Attracting Early Stage Investors: Evidence from a Randomized Field Experiment

This paper uses a randomized field experiment to identify which start-up characteristics are most important to investors in early stage firms. The experiment randomizes investors’ information sets of fund-raising start-ups. The average investor responds strongly to information about the founding team, but not to firm traction or existing lead investors. In contrast, inexperienced investors respond to all information categories. Our results suggest that information about human assets is causally important for the funding of early stage firms, and hence, for entrepreneurial success.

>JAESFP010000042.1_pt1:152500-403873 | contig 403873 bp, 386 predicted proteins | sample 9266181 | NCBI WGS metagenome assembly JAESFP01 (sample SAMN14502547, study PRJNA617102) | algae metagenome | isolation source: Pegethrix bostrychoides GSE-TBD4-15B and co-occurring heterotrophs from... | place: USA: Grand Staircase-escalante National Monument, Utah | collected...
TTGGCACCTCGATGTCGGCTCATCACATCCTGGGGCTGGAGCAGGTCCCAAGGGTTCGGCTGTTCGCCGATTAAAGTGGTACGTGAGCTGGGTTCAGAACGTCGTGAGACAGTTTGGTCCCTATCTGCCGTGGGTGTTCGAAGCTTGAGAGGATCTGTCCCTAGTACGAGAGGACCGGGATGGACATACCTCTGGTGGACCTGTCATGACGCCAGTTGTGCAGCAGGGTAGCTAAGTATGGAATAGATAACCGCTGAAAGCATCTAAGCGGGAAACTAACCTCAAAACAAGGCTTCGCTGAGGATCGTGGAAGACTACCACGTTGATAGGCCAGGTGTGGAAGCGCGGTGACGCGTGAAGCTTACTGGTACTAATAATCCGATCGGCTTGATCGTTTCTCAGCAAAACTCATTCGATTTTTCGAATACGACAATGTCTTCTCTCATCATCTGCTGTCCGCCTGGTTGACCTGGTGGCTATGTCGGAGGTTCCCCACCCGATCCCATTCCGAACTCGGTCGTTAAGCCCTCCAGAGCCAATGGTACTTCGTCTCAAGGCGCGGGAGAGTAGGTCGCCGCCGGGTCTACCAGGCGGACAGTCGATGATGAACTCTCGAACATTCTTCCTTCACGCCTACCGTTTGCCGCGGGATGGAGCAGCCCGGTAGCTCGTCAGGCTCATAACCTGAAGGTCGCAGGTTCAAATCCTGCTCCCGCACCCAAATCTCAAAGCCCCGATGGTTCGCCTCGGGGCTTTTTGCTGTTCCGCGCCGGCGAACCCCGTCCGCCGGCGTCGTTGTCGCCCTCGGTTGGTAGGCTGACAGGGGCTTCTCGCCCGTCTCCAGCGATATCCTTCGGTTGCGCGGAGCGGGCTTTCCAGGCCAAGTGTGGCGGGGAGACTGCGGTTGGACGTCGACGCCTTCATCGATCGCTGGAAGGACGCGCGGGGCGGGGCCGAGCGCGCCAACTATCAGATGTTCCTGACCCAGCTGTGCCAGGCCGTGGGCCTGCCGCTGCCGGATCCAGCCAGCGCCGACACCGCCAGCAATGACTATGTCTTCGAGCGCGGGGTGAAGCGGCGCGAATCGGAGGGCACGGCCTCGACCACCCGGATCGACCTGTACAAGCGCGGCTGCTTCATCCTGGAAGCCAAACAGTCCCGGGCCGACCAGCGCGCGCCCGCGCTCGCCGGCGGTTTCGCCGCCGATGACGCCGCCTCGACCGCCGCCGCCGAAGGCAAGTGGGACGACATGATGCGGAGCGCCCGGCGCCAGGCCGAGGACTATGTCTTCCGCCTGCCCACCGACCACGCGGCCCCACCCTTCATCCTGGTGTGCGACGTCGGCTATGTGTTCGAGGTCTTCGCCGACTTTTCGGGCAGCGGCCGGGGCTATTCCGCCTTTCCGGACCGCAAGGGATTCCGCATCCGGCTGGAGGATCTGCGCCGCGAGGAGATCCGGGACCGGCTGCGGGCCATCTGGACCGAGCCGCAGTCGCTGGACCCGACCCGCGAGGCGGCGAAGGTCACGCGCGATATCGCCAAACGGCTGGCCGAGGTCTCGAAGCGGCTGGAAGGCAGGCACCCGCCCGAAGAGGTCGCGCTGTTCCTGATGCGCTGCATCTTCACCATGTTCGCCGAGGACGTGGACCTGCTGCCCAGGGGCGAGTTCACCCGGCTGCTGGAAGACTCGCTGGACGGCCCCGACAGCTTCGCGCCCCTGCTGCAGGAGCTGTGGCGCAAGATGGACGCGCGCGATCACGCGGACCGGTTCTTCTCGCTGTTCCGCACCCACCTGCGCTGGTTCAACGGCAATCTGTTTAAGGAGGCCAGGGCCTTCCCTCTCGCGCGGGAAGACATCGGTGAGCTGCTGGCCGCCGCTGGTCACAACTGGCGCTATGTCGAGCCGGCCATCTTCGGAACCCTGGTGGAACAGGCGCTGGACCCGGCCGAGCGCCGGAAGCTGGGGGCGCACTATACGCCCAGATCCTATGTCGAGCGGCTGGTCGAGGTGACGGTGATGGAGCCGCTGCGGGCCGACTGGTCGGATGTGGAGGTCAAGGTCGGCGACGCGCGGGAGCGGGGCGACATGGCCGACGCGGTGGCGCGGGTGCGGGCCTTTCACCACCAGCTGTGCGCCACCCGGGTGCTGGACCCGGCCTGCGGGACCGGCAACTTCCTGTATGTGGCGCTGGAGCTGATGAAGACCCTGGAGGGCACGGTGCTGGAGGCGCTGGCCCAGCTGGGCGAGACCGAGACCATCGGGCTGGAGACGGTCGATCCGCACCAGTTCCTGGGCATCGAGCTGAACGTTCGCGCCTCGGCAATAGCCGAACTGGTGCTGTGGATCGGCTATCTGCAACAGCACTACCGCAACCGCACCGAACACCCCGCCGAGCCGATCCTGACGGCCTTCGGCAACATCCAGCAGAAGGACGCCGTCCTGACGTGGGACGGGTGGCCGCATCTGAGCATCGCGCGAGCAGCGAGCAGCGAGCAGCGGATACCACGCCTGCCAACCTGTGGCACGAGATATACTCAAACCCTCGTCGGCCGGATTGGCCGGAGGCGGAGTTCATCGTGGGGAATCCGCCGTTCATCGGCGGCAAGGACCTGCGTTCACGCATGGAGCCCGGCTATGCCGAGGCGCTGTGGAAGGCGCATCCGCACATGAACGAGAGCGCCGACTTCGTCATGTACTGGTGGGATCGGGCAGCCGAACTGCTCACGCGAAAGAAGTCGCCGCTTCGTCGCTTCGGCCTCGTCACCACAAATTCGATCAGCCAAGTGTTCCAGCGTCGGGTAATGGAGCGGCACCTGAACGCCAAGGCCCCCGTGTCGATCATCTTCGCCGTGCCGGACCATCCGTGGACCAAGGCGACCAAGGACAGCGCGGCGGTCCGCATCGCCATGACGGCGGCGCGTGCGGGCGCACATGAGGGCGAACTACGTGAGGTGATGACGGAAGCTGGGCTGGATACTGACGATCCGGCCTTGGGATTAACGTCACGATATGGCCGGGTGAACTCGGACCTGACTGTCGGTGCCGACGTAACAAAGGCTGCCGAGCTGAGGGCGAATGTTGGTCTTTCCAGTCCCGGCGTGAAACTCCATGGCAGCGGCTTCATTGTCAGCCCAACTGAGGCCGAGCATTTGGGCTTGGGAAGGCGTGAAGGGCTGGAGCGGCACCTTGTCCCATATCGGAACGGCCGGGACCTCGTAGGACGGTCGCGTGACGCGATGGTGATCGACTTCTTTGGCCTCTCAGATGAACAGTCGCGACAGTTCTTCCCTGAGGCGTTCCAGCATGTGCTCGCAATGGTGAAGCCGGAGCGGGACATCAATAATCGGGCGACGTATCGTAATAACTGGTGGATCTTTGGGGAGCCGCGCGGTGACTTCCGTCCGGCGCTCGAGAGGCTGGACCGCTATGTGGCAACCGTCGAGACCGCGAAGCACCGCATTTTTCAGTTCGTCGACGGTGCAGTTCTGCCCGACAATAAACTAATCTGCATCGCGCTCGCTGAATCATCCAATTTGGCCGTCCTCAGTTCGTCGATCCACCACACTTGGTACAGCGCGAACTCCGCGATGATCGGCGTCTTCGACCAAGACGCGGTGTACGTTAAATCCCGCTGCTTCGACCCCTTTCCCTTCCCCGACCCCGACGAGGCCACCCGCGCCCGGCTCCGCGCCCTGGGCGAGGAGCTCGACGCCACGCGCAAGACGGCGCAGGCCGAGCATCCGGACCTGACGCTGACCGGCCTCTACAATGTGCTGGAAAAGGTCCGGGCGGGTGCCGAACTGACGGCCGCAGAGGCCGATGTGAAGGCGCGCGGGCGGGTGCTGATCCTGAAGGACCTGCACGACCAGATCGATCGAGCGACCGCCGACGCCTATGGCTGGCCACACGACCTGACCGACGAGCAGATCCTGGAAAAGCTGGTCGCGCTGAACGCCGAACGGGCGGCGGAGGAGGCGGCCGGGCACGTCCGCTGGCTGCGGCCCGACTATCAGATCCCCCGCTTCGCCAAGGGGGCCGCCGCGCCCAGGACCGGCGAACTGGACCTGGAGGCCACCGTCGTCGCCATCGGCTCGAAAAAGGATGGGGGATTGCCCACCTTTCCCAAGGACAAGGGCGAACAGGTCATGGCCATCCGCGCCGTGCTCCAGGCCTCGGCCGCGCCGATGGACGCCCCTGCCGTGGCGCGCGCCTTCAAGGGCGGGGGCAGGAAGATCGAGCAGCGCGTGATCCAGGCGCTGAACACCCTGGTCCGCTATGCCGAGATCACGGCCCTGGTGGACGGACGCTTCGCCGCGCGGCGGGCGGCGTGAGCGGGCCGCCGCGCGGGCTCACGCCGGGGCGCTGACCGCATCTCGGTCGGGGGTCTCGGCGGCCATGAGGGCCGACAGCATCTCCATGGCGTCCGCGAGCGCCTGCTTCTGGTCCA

Policy implications 
Entrepreneurs seeking investment may be more likely to gain the interest of investors when they present information about the make up of their team.
Bernstein, S., Korteweg, A., & Laws, K., 2015. 'Attracting Early Stage Investors: Evidence from a Randomized Field Experiment'. Rock Center for Corporate Governance at Stanford University Working Paper No. 185. May. Stanford University Graduate School of Business Research Paper No. 14-17.